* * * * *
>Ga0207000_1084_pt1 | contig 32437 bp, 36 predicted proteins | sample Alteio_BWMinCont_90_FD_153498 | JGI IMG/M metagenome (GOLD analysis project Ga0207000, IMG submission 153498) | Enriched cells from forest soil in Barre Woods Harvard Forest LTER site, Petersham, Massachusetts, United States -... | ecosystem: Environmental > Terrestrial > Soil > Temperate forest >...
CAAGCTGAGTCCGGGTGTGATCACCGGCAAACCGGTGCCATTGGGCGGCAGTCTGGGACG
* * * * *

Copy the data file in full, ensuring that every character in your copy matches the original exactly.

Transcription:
>Ga0207000_1084_pt1 | contig 32437 bp, 36 predicted proteins | sample Alteio_BWMinCont_90_FD_153498 | JGI IMG/M metagenome (GOLD analysis project Ga0207000, IMG submission 153498) | Enriched cells from forest soil in Barre Woods Harvard Forest LTER site, Petersham, Massachusetts, United States -... | ecosystem: Environmental > Terrestrial > Soil > Temperate forest >...
CAAGCTGAGTCCGGGTGTGATCACCGGCAAACCGGTGCCATTGGGCGGCAGTCTGGGACG